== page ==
As we head towards Budget Day, and as budgetary negotiations continue, possible changes to tax bands and their indexation are being mooted by some as solutions to the problem of the rising cost of utilities.
This is despite Ireland’s low overall levels of taxation, and low effective income tax rates. If Government really wants to deliver a fair budget, then reforming the income tax system, not changing tax bands is what should be on the table.
Analysing the Revenue Commissioners projection of income and income taxes after last year’s budget it is worth noting that 17.4 per cent of tax cases have an income below €10,000 and just over half have an income below €30,000. This gives an insight into where taxpayers are across the income distribution and should also inform any income tax decisions in Budget 2022.
The benefits of any increases to standard rate tax bands would be skewed towards those on higher incomes. On the other hand, making tax credits refundable would ensure that low income workers are prioritised by Government. If a low income worker currently does not earn enough to use up his or her full tax credit then he or she will not benefit from any income tax reductions introduced by Government in its annual budget. This has been the case for a large number of low income workers following recent Budgets.
Making tax credits refundable would be a simple solution to this problem. It would mean that the part of the tax credit that an employee did not benefit from would be “refunded” to him/her by the state. The main beneficiaries of refundable tax credits would be low-paid employees (full-time and part-time) and all of the benefits from introducing this policy would go directly to those on the lowest incomes. By making this change in Budget 2022 Government would reform the income taxation system by making it fairer and improve the net income of the workers whose incomes are the lowest, at a modest cost.
If Government really wants to make the income tax system fairer, then making tax credits refundable is the best option. But what of those who are outside of the tax net. Those on social welfare, who have been ignored in the past two budgets. It is important to recall that core social welfare rates were not increased in either of the last two Budgets. The prospect of people on social welfare being left behind for a third successive budget is very concerning.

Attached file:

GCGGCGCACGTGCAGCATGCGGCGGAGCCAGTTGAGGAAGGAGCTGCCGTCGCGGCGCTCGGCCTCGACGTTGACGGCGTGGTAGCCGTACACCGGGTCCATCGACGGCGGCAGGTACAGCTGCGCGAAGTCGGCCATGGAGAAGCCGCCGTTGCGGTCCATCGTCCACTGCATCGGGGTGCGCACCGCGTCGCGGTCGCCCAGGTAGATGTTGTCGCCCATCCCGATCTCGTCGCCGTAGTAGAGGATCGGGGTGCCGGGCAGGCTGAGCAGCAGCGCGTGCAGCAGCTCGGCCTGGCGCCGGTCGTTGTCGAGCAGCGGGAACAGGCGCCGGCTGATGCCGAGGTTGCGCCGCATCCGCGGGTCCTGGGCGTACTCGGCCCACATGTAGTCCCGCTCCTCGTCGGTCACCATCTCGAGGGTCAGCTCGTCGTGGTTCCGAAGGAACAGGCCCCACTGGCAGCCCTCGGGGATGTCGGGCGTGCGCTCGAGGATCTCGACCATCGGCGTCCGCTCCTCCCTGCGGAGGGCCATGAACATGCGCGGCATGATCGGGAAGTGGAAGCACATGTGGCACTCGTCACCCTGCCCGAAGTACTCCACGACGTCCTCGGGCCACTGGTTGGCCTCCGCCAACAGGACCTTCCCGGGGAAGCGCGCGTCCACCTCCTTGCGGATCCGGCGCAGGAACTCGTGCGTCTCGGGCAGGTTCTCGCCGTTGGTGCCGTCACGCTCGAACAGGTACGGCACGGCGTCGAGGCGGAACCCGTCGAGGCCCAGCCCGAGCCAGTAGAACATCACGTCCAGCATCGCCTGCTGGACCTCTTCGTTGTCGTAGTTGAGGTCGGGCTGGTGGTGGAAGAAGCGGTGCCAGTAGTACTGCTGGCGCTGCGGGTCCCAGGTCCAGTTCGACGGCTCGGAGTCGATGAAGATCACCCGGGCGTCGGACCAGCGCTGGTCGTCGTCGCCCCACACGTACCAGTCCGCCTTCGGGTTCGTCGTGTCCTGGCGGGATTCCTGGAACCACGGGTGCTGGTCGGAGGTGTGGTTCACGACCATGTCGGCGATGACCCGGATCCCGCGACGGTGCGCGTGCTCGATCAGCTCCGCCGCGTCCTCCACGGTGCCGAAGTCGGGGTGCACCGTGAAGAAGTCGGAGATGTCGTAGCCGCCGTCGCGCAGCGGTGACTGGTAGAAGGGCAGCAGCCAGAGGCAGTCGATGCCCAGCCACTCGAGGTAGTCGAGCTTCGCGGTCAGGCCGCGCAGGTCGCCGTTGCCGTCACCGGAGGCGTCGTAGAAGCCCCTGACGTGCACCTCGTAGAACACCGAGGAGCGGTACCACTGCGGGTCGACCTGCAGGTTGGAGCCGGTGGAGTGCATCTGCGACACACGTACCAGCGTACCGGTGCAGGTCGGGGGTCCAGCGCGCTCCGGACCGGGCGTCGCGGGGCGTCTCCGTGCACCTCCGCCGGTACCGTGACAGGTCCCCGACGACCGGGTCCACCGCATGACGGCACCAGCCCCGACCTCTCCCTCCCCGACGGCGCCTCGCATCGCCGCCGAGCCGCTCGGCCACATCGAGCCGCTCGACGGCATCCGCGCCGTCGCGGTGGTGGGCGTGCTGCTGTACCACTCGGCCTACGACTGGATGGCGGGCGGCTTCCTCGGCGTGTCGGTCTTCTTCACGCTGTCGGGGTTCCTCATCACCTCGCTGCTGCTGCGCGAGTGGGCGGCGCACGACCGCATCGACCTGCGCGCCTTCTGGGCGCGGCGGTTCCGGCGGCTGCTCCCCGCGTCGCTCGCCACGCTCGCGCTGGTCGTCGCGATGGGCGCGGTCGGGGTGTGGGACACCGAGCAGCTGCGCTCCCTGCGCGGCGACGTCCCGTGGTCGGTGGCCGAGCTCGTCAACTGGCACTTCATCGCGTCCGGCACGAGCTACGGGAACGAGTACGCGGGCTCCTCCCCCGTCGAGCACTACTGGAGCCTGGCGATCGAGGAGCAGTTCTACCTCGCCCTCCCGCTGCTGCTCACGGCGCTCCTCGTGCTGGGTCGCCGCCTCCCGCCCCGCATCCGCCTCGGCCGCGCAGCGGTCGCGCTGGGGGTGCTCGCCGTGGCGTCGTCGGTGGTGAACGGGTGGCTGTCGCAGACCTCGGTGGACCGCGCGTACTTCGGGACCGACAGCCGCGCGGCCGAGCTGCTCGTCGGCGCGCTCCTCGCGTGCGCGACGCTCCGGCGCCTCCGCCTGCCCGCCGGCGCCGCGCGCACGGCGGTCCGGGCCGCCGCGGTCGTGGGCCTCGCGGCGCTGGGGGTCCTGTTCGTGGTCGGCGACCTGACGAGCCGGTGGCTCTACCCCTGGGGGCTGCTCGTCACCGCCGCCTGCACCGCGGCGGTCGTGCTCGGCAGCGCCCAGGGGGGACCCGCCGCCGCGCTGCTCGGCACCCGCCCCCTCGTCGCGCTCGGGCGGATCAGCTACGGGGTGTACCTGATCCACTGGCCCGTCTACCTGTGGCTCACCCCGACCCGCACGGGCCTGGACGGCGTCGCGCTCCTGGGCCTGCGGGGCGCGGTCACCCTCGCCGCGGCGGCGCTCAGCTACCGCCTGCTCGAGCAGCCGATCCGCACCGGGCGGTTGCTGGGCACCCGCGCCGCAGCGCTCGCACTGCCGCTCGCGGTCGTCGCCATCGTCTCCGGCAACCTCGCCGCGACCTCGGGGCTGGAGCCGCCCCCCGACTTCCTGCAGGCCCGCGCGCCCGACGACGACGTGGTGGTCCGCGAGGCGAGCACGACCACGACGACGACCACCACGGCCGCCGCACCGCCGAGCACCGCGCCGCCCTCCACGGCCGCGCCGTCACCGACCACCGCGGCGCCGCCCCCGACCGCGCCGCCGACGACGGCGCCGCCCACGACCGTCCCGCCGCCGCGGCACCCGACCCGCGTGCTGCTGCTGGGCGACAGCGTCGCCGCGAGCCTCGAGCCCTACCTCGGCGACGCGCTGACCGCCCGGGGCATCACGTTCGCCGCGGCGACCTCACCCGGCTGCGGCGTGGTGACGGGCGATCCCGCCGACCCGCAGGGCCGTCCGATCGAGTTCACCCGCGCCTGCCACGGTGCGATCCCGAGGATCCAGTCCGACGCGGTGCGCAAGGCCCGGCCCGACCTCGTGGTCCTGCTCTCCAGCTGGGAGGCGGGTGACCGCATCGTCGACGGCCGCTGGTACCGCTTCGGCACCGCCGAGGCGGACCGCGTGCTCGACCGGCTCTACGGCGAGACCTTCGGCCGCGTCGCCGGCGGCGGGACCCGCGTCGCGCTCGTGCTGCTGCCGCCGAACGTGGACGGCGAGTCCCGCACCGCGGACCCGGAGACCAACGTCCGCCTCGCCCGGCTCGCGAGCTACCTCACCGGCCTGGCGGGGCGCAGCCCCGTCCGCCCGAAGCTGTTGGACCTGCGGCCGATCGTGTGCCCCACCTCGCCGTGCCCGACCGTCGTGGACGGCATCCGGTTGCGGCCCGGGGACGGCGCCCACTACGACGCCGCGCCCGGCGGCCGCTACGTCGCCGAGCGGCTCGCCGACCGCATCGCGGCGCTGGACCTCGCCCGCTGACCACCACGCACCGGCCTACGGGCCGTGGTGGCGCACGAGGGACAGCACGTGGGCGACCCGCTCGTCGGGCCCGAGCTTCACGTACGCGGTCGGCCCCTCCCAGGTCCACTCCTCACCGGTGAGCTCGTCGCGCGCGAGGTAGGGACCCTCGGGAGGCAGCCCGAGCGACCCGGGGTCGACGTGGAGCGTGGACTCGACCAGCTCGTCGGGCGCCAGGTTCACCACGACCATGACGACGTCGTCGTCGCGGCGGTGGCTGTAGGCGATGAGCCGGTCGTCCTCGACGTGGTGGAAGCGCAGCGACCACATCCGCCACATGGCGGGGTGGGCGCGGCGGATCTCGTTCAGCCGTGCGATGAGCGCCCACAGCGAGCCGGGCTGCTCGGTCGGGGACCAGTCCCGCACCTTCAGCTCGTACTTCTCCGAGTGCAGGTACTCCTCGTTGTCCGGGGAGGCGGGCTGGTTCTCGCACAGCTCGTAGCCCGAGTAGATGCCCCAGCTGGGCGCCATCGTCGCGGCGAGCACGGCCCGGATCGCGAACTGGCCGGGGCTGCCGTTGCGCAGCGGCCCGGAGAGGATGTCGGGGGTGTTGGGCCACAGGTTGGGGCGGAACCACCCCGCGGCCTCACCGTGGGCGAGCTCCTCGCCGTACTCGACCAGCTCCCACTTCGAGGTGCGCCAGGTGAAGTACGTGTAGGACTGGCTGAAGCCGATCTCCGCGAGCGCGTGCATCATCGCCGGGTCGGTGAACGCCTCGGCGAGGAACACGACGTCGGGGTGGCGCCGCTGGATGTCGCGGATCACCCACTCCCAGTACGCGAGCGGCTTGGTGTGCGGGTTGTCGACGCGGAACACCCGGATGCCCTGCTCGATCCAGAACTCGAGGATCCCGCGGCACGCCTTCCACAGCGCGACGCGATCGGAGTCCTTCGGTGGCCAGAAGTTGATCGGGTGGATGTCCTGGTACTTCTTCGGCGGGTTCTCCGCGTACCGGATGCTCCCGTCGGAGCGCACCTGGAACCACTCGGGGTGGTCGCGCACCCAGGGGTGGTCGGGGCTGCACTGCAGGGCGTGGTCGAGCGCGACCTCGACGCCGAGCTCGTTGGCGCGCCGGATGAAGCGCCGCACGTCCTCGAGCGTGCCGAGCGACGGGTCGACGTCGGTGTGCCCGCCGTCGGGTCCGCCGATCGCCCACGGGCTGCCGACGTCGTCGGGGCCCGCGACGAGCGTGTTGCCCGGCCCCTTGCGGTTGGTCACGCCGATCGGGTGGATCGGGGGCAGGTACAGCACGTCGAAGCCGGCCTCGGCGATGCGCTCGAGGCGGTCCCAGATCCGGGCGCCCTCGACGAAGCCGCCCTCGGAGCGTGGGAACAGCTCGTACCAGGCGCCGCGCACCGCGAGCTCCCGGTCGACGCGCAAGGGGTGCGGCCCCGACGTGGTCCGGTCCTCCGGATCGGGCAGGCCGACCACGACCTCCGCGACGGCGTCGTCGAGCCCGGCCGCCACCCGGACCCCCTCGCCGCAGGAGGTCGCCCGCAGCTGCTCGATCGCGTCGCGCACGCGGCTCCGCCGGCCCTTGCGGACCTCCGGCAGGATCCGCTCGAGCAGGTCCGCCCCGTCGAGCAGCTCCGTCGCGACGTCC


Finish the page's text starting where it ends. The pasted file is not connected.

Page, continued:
Talk of an increase of €3 to €5 in core social welfare rates is simply not good enough. Neither is an extension of the fuel allowance. A €10 increase in core social welfare rates is required in Budget 2022, nothing less. This would set Government on the correct path to benchmark social welfare rates to 27.5 per cent average weekly earnings in 2023.
If Government is going to deliver on the Programme for Government commitment to a ‘new social contract’ then budgetary policy should prioritise low income households. To prioritise low income households Government must commit to benchmarking core social welfare rates to 27.5 per cent of average weekly earnings (€222 per week), and to reach this benchmark over two years.
Given the very difficult situation people across the country are in as a result of Covid-19, benchmarking minimum rates of social welfare payments to movements in average earnings is an important policy priority. The benchmark of 27.5 per cent of average earnings, the standard delivered in Budget 2007, is most important to the living standards of Ireland’s poorest and most vulnerable, and to meeting our own anti-poverty commitments.
Beyond supporting incomes, it is investment on sufficient scale that will deliver a fair budget for everyone. Major investment is needed to ensure the housing strategy, the climate change strategy and the revised national development plan achieve their worthy goals.
Investment in our social infrastructure is what will truly deliver a fair budget that improves the living standards of all. This means resourcing effective and integrated social protection systems. Investing in education, training and lifelong learning. Ensuring quality, accessible and affordable childcare and out of school care are available to all families. Funding is also required to support long term care, health care, and disability services.
In short, social investment must be a top priority in Budget 2022, because it is by supporting people through incomes and through services, and by providing a minimum social floor for everyone that a fair and robust postpandemic recovery for all will be delivered.
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